- Seeing the dragon's silhouette behind the waterfall, Bowen demands it to come out and it tells him to go away. Bowen demands it again, threatening to go in after it, and a barrage of armor and bones come flying through the veil of water, with most of it crashing into Gilbert. Bowen says he won't be added to the dragon's collection and throws his lance, hitting his target, only to have it thrown back at him in pieces. Instead of going through the falls on foot, Bowen rides through on horseback as Gilbert verbally composes about the knight riding "into the pit of fear unknown." At the same time, the dragon shoots a blast of flame at Bowen, who deflects it with his shield.
- Draco is described as having eyes with a nictitating membrane, and shimmering iridescent scales that change color and enable him to blend into his surroundings. The middle talon of his right hand is initially half-severed from a past encounter with Freyne. Four years later at the waterfall with Bowen before their fight, Draco's right hand is shown to have been reduced to "a maimed stump," with a thumb and fore talon, the small finger completely gone, and the middle one missing both its tip and talon.
- Right after Draco emerges from the waterfall, Bowen chases him down the creek and snares Draco's foot with a chain-mesh net before being dragged through the forest.
- The fight between Bowen and Draco is slightly extended and modified as well as the dialogue between them. Bowen uses his shield in the fight and is occasionally catching blows from Draco on it and is lifted off the ground. While trapped in Draco's mouth, Bowen complies with the dragon's request to get off his tongue and shifts so the dragon's tongue is free to move, but gets slapped in the face by it whenever Draco talks. Draco's dialogue when he has Bowen pinned down is extended.
- Gilbert rides Merlin towards where Draco landed, following the trail of broken twigs and disturbed ground made by Bowen. The priest continues composing his poem as he sees fire flash behind the trees. He stops and dismounts Merlin by the forked tree with the stump, saddle and chain, and again fire flashes from behind the trees ahead. As he reaches the clearing, Gilbert sees Draco scooping Bowen into his mouth. The next morning, Gilbert awakes to find Sir Eglamore's arm and mistakes it for Bowen's. When he reappears at the swamp village, Gilbert tells Bowen about burying the arm in the glade beneath a cross with Bowen's name on it.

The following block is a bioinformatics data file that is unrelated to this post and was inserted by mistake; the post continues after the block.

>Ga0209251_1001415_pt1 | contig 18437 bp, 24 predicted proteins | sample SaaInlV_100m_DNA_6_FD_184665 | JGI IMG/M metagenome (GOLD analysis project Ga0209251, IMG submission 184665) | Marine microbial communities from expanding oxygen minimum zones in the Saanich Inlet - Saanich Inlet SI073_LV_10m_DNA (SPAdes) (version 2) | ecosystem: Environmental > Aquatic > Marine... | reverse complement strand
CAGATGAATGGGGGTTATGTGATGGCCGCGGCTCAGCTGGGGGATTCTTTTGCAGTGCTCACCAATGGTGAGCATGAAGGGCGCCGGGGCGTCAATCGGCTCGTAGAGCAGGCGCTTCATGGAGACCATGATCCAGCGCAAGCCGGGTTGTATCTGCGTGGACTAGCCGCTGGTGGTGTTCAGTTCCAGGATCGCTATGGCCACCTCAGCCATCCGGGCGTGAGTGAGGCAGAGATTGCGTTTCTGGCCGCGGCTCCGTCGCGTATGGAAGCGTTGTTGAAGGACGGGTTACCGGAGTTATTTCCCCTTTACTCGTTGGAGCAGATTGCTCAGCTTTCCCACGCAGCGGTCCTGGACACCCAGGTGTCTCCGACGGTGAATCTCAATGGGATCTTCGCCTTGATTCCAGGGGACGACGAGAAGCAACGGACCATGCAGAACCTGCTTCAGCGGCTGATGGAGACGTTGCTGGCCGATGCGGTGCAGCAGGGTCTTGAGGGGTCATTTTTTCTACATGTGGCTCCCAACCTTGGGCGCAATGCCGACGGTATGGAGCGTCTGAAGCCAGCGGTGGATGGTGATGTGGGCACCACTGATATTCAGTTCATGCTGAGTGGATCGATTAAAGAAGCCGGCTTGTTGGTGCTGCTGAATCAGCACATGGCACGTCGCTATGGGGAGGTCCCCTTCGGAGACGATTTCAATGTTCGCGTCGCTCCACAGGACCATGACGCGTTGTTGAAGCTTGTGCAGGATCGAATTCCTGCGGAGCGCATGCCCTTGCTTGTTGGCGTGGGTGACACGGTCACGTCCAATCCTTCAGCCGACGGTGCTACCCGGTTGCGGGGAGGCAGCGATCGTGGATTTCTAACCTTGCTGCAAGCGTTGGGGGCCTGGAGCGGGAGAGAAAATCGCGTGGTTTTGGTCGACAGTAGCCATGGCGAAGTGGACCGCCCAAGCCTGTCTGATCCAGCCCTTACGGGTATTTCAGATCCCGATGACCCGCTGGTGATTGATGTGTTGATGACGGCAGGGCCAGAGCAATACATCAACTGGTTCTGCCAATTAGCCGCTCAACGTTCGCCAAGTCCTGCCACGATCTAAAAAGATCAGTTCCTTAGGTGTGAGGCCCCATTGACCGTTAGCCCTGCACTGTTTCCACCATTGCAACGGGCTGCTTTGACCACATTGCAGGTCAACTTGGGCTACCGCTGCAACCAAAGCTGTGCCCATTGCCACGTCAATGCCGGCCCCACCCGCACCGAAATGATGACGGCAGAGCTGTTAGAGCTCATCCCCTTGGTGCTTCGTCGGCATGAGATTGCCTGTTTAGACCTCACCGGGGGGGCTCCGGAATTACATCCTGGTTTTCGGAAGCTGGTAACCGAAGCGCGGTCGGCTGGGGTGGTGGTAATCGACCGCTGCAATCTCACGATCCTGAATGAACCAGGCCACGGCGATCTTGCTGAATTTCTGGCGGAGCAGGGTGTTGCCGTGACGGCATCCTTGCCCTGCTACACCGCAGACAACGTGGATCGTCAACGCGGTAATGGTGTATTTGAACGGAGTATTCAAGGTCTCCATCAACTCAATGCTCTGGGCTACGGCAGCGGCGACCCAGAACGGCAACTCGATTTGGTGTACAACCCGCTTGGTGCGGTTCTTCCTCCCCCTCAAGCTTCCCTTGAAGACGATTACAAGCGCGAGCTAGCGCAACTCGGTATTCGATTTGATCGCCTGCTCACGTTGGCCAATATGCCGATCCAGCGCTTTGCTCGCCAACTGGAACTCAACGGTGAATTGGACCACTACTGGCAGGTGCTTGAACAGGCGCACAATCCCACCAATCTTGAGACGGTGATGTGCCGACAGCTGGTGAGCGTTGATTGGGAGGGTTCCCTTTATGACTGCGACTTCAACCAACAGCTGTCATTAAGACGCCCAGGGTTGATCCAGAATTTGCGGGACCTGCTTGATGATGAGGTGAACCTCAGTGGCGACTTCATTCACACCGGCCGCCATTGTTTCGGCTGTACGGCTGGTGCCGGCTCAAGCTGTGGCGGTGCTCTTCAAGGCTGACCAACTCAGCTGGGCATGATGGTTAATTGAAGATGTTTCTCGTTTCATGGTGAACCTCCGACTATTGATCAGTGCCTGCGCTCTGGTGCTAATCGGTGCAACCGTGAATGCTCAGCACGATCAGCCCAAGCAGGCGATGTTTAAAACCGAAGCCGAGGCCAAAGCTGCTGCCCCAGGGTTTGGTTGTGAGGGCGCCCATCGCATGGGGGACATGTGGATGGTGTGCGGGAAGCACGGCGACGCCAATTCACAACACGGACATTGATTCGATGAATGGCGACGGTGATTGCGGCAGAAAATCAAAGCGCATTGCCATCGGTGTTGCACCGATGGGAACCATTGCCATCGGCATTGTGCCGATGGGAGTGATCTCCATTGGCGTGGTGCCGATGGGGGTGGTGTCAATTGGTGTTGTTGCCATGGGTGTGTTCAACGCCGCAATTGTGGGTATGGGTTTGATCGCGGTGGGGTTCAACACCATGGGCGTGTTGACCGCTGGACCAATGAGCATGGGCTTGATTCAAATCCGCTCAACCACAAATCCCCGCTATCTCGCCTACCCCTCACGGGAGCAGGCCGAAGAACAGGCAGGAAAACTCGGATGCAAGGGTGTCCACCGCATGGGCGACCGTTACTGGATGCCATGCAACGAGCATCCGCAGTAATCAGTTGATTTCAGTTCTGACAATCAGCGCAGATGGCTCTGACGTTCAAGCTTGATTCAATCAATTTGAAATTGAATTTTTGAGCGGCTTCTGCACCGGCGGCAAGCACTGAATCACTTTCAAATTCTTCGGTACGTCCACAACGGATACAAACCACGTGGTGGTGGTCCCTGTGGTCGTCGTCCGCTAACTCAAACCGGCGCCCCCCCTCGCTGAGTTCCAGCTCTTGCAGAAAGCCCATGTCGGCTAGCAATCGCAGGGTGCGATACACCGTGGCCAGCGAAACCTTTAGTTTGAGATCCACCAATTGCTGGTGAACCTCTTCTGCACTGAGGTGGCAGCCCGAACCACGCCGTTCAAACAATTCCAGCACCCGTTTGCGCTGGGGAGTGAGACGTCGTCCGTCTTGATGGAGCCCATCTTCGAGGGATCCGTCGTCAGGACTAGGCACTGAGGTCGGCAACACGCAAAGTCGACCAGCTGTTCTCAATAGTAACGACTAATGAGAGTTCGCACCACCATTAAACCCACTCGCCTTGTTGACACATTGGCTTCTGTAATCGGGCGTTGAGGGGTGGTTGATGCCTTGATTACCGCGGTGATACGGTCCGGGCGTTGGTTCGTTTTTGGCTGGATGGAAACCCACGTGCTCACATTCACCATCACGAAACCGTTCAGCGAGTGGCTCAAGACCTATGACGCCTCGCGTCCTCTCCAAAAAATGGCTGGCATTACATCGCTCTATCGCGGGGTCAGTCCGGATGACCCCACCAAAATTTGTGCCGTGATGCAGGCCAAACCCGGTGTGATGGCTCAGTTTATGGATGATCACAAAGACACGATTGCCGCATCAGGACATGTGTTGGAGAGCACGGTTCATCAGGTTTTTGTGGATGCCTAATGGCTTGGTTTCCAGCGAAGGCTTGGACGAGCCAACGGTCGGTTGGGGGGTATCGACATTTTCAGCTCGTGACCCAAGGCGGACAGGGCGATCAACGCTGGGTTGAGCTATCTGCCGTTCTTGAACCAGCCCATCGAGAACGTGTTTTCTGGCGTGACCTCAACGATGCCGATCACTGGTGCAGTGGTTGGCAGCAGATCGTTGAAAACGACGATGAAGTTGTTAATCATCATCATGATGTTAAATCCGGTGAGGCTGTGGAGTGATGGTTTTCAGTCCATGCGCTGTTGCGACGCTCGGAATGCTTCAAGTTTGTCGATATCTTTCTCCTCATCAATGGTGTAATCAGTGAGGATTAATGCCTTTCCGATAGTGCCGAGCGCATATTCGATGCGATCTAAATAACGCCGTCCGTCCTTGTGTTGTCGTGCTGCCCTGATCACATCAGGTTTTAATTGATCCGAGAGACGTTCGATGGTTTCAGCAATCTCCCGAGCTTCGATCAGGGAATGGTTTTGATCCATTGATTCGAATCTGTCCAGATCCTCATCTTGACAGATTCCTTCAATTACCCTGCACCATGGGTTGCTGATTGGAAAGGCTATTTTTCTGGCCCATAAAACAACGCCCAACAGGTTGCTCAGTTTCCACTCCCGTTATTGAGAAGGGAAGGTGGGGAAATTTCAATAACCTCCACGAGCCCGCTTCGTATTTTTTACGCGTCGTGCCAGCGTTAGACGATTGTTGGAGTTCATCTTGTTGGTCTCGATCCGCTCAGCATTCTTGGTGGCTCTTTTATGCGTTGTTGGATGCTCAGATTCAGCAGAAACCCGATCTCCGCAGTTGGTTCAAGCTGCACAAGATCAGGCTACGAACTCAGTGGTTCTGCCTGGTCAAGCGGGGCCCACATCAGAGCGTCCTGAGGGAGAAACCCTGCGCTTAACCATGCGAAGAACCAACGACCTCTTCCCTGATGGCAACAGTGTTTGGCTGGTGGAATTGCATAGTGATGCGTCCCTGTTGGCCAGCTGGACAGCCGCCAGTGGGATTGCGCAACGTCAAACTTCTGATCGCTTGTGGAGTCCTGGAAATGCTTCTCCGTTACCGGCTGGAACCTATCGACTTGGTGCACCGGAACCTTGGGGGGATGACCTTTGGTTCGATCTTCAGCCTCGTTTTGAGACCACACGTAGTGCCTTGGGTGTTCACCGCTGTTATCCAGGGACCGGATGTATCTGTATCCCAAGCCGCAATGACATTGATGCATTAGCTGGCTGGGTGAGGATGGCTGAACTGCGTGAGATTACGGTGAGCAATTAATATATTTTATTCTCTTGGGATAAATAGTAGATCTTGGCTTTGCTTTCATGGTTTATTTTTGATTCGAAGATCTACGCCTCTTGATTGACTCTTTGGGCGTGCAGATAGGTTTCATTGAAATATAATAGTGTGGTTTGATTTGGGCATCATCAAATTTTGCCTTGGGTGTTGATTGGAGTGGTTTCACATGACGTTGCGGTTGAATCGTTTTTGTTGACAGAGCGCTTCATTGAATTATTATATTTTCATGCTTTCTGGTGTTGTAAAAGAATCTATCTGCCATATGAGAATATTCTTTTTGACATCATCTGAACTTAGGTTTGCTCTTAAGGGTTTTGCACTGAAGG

- Instead of a cliff as depicted in the film, the waterfall where Draco and Bowen begin their fight later serves as their campsite during their partnership. It is where the scene in which Draco says he longs for death but fears it occurs. The waterfall is also where Bowen later gives Draco his new name.
- In the book, the "fights" between Draco and Bowen while they scam villages are similar to choreographed sword fights, with the two "attacking" and dodging each other trying to make Draco's "threat" look authentic, as opposed to Bowen simply shooting Draco down from afar as seen in the film. Their pretend fights end in either one out of two ways: Draco either pretends to eat Bowen and flies off carrying his horse, or Bowen "shoots" Draco down with the weapon he's carrying such as a lance or a bow and arrow.
- When Draco attacks Lord Felton's property, more damage is done. Two of Draco's fireballs blow off the storehouse roof and blast a blizzard of flour into the air that covers everyone and everything. After Draco flies a swaying grist wheel, it rolls downhill and crashes into the side of Felton's house. Flanked by his thugs-at-arms and with his minx at his feet, Felton sits on a chair in front of a line of peasants in front of the wrecked wall of his house to watch Bowen. Bowen rides up the hill with his battle-ax aloft with Draco waiting for him on a mill stone. As Bowen charges, Draco swoops in, scoops Bowen into his mouth with his legs sticking out, and grabs the horse. The shocked crowd watches Draco fly overhead and into the forest towards the waterfall.
- In the film, Felton's minx is credited simply as his minx. In the novelization, it's revealed that while Felton could never remember her name, he recalls her name of beginning with 'Ro.' A few guesses at her name are Rowena, Rosamund, and Ronalda.
- After scamming Felton, Draco and Bowen's next scam takes place at a village having a market day. It has a sheep herd near a lake and is run by an overweight lord. Draco falls into the lake after Bowen 'shoots' him down with a bow and arrow and afterward finds a single sheep left behind by its herd. As he and Bowen talk after this, Draco floats in the air on his back, gliding around Bowen. The film combines the scenes and their dialogue, removing the scene with the lake village entirely, having Bowen shoot down Draco over a lake during the scene with Lord Felton, and Draco simply flies in circles around Bowen during their following conversation.
- The novel reveals that Draco uses the scams he pulls with Bowen as a way to pick at Bowen's conscience as he sees the peasants suffer under Einon's rule until the time comes when he can no longer justify conning the king's minions. A plot point that comes to a head when they and Kara arrive at the reeking swamp village where the people are not only starving, they're miserable, and beyond poor; an element of Bowen's character arc nonexistent in the film.
- There are two moments at the waterfall where the scar on Draco's chest is nearly seen by Bowen, causing Draco to hide it before Bowen can see it. The first time is after scamming Felton as Draco cleans flour off of himself, and the second is after Bowen's fight with Einon, when Bowen worries that Einon has hurt Draco.
- In the novel, when Kara tries to avenge her father, she gets close enough to Einon by pretending to be a serving girl. Einon later remembers her as the one who stabbed him four years ago because, during her failed assassination attempt, she calls him "Piglet" as her father used to.